But, of course, such programmes are not the only source of information about crime. Local and national newspapers, radio news, the local network that operates within any community, provide infinitely more information about crime than a handful of occasional TV programmes.

Reviewing the literature on the fear of crime for the Metropolitan Police, Chris Hale of the University of Kent writes that fear is a 'reflection of the uneasiness that individuals and neighbourhoods experience concerning their inability to control what goes on around them'. He concludes that we watch crime dramas, in which good triumphs over evil, 'for the reassurance they provide in order to alleviate, not exacerbate, fear'. Privately, a number of senior police officers endorse this view, but dare not show their heads above the parapet.

Of the concerns expressed by Acpo, the feelings of relatives is the most serious. ITV is close to adopting new procedures for such programmes to ensure that close relatives are approached before transmission. For most companies these procedures merely codify what has been common practice. As for the concern that such programmes take up too much police time, LWT's estimate is that the average episode of True Crimes involves about two-and-a-half hours of police time.

There is one final card that the panickers play when they become desperate. It is known as the slippery slope attack: things are pretty bad, but will soon be terrible, perhaps catastrophic. The ace up the panickers' sleeve is the experience on American TV where, seemingly, anything goes.

This, too, is nonsense. Programme- makers here do not want to make the kind of 'tabloid TV' programmes seen in the US. Regulators would not accept them, the audience would not watch them. End of story. End of panic.

Simon Shaps is controller of factual programmes for London Weekend Television, the station responsible for 'Michael Winner's True Crimes'.

----------------------------------------------------------------- Research shows that, in spite of recurrent panics, the public's level of offence at television violence has altered little within the past five years. The figures show the percentage of viewers who say they have been offended by violence on the four main channels. ----------------------------------------------------------------- 1989 1990 1991 1992 1993 ITV 15 10 11 11 15 BBC1 12 10 9 10 12 BBC2 6 6 7 8 9 C4 9 9 10 11 13 Television, the Public's View 1993. ITC/John Libbey -----------------------------------------------------------------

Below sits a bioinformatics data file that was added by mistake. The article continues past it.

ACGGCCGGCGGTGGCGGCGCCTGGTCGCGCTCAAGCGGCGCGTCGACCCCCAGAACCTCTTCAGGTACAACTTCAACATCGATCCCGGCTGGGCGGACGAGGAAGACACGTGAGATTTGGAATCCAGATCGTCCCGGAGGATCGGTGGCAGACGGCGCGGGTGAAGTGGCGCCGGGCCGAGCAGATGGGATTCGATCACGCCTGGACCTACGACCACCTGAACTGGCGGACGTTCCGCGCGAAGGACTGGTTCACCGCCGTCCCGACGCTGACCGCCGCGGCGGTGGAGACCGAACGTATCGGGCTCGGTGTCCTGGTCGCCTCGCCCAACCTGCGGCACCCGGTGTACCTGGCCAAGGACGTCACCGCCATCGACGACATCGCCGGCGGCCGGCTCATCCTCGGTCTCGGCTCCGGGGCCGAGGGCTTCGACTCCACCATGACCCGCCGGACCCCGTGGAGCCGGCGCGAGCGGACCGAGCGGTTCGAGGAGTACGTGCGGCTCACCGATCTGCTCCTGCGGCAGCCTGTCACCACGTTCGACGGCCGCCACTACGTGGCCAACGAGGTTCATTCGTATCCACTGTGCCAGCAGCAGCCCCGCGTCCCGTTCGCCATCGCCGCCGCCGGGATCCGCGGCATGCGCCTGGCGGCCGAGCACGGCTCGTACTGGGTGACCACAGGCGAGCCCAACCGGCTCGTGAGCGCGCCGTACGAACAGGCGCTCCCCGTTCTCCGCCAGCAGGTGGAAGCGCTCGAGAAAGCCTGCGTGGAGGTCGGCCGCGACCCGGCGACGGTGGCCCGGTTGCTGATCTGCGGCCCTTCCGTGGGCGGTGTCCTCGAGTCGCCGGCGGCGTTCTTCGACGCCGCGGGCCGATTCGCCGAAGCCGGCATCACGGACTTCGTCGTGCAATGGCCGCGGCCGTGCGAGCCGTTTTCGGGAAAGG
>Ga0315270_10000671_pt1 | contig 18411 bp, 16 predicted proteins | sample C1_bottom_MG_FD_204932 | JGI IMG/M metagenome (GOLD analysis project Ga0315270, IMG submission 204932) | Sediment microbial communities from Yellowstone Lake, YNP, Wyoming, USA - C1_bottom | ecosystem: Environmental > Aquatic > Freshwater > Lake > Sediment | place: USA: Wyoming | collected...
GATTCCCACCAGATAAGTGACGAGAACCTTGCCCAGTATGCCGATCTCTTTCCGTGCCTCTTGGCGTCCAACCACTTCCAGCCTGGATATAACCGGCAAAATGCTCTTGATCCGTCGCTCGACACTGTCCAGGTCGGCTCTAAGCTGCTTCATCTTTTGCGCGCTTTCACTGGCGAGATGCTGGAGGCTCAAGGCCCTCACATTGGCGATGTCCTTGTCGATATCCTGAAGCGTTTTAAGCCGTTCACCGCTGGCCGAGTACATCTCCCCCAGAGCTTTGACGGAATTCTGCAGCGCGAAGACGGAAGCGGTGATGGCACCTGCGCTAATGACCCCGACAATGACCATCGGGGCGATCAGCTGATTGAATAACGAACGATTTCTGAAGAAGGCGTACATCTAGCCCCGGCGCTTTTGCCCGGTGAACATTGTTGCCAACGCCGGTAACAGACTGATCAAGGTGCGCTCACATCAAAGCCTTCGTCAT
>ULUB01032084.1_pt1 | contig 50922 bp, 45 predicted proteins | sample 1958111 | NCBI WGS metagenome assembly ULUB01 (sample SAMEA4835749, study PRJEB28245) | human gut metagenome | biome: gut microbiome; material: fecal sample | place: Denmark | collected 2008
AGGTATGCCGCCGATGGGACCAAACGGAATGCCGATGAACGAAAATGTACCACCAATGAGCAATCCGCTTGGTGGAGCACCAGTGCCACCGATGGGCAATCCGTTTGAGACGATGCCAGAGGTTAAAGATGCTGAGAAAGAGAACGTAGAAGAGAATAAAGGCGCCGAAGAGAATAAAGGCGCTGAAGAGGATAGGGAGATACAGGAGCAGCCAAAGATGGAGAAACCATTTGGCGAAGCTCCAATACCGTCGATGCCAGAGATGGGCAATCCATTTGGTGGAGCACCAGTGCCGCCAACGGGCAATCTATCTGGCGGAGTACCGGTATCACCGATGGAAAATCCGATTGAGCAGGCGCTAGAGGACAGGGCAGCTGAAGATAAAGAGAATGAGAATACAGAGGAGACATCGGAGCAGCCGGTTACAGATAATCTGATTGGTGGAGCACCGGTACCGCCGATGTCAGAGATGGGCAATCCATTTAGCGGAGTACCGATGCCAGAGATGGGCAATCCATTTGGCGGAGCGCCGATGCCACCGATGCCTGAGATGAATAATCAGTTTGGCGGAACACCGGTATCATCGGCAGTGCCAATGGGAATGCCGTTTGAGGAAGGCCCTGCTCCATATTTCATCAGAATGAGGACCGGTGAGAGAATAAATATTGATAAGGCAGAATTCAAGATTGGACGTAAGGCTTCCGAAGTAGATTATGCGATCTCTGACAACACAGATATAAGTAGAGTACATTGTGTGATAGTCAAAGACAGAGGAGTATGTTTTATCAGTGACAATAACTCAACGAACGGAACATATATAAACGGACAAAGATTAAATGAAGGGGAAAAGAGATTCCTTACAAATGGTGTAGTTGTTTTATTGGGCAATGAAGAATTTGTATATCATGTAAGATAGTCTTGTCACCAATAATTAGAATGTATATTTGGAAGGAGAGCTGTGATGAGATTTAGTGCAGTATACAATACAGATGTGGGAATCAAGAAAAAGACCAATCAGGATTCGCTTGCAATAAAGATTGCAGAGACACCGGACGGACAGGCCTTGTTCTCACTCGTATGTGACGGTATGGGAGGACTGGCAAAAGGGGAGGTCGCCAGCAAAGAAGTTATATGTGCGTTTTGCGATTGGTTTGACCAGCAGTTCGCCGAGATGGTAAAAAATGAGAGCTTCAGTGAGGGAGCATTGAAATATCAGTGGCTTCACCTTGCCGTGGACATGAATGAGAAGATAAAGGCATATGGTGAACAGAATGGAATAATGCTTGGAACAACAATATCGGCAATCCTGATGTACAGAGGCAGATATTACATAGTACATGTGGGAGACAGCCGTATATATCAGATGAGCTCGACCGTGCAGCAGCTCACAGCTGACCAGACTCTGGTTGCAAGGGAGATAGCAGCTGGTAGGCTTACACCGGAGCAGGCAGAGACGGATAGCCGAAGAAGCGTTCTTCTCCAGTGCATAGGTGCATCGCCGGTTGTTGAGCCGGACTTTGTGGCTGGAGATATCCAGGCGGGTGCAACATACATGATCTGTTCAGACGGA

(Photograph omitted)

Start your day with The Independent, sign up for daily news emails
Have you tried new the Independent Digital Edition apps?
ebooks
ebooksAn introduction to the ground rules of British democracy
Latest stories from i100
Have you tried new the Independent Digital Edition apps?
SPONSORED FEATURES
Independent Dating
and  

By clicking 'Search' you
are agreeing to our
Terms of Use.

iJobs Job Widget
iJobs Media

Ashdown Group: Marketing Manager - Cambridge / London - £47,000

£40000 - £47000 per annum + bonus + benefits: Ashdown Group: Senior Marketing ...

Sauce Recruitment: Sales Executive - Consumer Exhibition - 12 month Fixed Term Con

£20000 - £22000 per annum + up to £22K + commission : Sauce Recruitment: The ...

Sauce Recruitment: Senior Sales Executive - Premium Food and Drink Events

£24000 - £26000 per annum + up to £26K + team commission: Sauce Recruitment: H...

Sauce Recruitment: Financial Planning & Analysis Analyst (FP&A)- Entertainment